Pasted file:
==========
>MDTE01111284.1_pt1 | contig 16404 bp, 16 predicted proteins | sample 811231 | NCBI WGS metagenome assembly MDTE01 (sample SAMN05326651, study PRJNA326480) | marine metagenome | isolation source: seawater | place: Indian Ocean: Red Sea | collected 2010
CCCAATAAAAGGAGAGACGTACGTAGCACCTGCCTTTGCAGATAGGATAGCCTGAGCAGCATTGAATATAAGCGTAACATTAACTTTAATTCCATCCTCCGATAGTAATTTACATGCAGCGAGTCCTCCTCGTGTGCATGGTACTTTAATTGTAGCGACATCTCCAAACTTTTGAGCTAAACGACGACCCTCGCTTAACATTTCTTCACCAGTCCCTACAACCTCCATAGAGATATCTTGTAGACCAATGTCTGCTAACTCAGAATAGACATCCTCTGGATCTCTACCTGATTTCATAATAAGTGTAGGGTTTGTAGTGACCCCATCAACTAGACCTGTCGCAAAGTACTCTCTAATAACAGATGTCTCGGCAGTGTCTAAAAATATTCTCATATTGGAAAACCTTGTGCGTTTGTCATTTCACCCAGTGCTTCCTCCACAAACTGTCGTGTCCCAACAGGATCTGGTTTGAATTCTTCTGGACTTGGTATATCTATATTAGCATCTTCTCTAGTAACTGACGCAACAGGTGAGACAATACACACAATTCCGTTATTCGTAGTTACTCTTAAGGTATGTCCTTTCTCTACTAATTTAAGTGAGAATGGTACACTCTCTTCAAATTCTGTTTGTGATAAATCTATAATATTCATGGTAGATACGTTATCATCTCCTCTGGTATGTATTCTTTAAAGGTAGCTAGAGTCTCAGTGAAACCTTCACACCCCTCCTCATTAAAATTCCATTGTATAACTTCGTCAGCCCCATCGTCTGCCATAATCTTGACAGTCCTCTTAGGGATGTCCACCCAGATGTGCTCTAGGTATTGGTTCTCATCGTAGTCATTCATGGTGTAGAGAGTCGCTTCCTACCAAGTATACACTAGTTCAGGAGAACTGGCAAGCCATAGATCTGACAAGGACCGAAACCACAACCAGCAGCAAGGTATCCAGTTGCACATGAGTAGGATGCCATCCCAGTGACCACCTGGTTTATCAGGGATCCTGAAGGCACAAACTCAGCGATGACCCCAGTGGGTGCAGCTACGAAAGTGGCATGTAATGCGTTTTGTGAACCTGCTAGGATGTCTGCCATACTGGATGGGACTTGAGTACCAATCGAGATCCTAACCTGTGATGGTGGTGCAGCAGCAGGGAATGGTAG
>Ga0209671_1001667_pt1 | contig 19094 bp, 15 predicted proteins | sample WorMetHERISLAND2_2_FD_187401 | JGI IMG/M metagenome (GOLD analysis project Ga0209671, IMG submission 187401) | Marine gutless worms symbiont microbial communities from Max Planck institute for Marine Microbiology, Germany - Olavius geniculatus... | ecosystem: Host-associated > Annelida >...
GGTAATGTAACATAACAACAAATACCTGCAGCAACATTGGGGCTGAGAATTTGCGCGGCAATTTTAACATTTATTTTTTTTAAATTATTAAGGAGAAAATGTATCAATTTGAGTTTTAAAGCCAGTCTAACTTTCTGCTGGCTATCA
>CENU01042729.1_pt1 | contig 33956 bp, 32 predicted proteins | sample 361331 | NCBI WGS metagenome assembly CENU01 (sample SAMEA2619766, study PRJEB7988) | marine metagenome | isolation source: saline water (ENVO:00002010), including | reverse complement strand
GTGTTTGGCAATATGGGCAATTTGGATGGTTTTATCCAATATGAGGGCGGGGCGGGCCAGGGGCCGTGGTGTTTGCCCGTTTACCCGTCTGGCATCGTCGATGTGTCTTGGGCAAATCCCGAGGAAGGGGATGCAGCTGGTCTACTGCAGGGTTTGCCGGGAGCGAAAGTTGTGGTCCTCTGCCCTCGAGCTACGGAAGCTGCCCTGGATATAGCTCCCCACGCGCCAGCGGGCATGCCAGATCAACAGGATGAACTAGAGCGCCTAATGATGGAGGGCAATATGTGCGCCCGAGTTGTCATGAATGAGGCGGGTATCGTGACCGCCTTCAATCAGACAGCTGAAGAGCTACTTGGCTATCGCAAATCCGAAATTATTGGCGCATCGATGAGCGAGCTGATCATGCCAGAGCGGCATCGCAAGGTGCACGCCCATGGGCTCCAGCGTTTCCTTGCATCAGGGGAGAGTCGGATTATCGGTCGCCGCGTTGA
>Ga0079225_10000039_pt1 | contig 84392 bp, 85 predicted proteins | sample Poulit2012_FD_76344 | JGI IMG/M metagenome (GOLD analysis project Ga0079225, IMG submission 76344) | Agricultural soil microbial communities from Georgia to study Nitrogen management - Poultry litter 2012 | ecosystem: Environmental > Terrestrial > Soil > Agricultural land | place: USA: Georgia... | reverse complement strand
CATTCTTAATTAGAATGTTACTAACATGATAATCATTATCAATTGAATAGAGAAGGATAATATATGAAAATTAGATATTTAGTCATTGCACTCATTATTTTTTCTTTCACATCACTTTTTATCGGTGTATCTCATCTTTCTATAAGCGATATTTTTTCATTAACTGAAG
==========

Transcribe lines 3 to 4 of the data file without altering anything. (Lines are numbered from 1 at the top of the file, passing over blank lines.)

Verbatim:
>Ga0209671_1001667_pt1 | contig 19094 bp, 15 predicted proteins | sample WorMetHERISLAND2_2_FD_187401 | JGI IMG/M metagenome (GOLD analysis project Ga0209671, IMG submission 187401) | Marine gutless worms symbiont microbial communities from Max Planck institute for Marine Microbiology, Germany - Olavius geniculatus... | ecosystem: Host-associated > Annelida >...
GGTAATGTAACATAACAACAAATACCTGCAGCAACATTGGGGCTGAGAATTTGCGCGGCAATTTTAACATTTATTTTTTTTAAATTATTAAGGAGAAAATGTATCAATTTGAGTTTTAAAGCCAGTCTAACTTTCTGCTGGCTATCA